Lack of transparency & measurement biggest hurdle for brand safety: Abrahim Faraj

Abrahim Faraj, Director, Creative Content Protection, NBCUniversal, New York, speaks about critical issues concerning online brand security and the best ways to address them.

AbrahimFarraj

With businesses going digital in a big way, brand safety has become a major area of concern. Annually, millions of dollars are lost to online fraud and so companies are now going the extra mile to ensure greater brand safety.

On a short visit to India, Abrahim Faraj, Director, Creative Content Protection, NBCUniversal, New York, spoke about some critical issues concerning online brand security and the best ways to address them.

Excerpts:

In this age where brands are going digital first, how important has brand security become?

It is a relatively new thing that brands are taking seriously now. Before the internet, you could have precise control over your brands. But with the internet now, it is like you are throwing your brand into a blender and you don't know where is it going to line up afterwards. It was not until 2015 that trade organisations started coming together and talking about restricting where brands showed up in terms of legal businesses and context.

What are the three biggest hurdles for online brand security?

I would say a lack of transparency, lack of measurement and lack of cooperation are the biggest hurdles. These are the three biggest challenges to brand security today.   Measurement is such a critical component; it is impossible to know anything without it. There are entities in the advertising world that do not want measurement and transparency.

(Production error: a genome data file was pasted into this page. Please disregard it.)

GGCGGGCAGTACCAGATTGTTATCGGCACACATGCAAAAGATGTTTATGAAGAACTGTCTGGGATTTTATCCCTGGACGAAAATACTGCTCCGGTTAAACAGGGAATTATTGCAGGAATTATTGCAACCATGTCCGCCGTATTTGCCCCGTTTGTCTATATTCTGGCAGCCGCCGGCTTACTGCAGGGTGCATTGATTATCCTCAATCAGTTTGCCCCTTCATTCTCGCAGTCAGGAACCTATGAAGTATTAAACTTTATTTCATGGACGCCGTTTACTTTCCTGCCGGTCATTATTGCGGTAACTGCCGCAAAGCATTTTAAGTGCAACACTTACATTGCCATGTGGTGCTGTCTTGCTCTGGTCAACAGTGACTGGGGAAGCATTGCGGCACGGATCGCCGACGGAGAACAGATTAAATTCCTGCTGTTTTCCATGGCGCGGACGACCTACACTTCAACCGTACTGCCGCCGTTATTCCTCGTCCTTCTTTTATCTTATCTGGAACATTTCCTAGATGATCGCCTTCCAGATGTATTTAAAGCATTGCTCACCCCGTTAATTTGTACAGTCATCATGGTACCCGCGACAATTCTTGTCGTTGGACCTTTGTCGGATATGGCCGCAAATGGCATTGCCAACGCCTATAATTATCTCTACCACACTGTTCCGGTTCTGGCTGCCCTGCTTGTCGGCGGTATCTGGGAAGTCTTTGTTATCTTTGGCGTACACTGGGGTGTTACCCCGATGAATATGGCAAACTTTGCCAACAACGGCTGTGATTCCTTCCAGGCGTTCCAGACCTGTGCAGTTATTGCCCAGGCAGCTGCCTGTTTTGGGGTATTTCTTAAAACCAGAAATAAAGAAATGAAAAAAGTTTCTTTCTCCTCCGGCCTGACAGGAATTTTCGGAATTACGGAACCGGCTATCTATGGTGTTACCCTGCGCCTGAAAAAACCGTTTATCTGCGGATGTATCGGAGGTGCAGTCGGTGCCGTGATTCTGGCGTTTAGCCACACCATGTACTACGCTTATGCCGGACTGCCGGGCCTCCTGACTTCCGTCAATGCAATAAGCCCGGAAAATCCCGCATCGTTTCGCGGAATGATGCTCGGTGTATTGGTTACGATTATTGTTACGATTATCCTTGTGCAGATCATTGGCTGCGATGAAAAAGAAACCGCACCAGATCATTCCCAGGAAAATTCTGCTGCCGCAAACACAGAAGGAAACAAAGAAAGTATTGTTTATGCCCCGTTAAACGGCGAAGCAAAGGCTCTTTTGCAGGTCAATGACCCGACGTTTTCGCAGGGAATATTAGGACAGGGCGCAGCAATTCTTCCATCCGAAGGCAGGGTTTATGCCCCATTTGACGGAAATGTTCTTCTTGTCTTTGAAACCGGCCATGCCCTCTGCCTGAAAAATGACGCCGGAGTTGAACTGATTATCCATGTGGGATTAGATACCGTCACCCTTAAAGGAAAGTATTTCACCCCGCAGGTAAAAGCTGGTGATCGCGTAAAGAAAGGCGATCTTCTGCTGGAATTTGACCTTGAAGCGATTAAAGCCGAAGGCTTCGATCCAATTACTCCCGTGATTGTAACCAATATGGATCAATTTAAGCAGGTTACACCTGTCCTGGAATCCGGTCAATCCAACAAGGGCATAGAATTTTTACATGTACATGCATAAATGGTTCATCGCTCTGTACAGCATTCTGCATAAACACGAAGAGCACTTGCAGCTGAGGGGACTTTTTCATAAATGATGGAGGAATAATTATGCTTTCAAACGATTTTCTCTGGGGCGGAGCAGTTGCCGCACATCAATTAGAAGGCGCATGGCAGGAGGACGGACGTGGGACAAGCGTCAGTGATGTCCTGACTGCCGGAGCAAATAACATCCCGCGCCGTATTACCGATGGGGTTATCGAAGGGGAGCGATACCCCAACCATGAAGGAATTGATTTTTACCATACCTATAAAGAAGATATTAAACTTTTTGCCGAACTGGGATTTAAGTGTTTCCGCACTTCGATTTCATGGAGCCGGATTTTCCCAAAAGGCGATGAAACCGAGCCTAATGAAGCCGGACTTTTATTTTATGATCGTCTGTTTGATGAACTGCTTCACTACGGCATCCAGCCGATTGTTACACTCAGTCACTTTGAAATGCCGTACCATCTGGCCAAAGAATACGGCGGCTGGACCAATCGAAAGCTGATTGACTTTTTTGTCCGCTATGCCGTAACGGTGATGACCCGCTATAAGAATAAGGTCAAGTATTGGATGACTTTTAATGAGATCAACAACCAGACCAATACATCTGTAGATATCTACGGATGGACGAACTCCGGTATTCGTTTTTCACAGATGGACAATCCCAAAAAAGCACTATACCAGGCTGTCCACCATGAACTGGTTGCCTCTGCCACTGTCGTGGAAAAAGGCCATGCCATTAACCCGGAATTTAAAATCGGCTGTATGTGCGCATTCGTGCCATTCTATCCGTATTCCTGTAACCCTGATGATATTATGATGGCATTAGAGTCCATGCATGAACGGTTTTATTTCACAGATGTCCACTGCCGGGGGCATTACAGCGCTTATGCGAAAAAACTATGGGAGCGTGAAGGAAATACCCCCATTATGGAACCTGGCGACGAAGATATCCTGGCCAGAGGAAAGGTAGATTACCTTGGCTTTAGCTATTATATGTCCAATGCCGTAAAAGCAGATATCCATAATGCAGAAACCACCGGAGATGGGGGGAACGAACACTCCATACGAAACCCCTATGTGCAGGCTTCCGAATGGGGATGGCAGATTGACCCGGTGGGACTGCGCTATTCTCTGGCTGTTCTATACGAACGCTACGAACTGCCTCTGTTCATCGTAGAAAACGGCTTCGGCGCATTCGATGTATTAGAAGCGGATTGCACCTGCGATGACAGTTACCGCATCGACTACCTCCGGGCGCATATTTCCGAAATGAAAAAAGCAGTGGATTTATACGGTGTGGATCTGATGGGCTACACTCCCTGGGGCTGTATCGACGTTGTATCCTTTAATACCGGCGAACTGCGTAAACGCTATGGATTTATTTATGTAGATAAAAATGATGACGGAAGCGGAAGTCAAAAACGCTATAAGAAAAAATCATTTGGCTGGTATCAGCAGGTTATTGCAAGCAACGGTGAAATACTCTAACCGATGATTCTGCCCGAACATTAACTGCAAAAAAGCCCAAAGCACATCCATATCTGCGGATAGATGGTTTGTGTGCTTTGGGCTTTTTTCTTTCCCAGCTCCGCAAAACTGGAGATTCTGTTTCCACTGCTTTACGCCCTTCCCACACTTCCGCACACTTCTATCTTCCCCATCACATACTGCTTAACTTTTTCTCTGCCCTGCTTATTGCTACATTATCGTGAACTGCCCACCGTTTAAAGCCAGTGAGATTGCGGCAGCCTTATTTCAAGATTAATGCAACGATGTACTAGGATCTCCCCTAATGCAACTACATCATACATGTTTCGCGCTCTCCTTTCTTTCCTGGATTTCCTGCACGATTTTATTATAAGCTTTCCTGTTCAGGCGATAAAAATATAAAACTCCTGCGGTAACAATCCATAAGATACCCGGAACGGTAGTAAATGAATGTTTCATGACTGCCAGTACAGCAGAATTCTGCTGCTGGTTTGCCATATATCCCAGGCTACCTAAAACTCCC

They just want to maintain a certain status quo. When it comes to cooperation and collaboration between advertising and media has become all the more important with the coming of ad technology and there has to be greater cross-collaboration than before. Failure of any of these three can result in the brand being hurt in a number of ways.

Talking about revenue loss due to ad fraud, can you share some numbers with us?

In 2016, a trade organisation in the US called TAG did a study with Ernst and Young (EY) and found that 111 million dollars were made by 600 pirate sites. And if it was not for the industry action, it would have been 230 million dollars. The amount of damage that each one of those ads caused its brand by appearing on a pirate site cannot be assessed. 

The sheer fact that advertisements are appearing on sites where they do not belong is actually the biggest cost that brands pay when they do not have enough security. If you see worldwide, Virtual Private Network (VPN) service providers want to appear on pirate sites.

VPN is often used to circumvent oppressive governments so it has a potential customer in the pirate. If you look at the long-term damage of being associated with those sites, I would say that for brands, it is better to reach the market in better ways than go straight to the pirate site and advertise. 

What is the prevalence of malware on pirate sites?

It is a significant issue. The ads on pirate sites look like normal things happening on your computer but they are intended to mislead you. That is the first bad part. The second bad part is that once they mislead you, they manage to get access to all your information. There has not been a clear-cut disaster around malware but it is a huge target and waiting for something terrible to happen. No one ever suspected the scale to which global interference is happening on social media. So it is important that consumers become very conscious about security, it is not about fear mongering but awareness. So I would say that it is best to pay for legitimate services and keep oneself safe. And people are getting aware day by day about these critical security issues.

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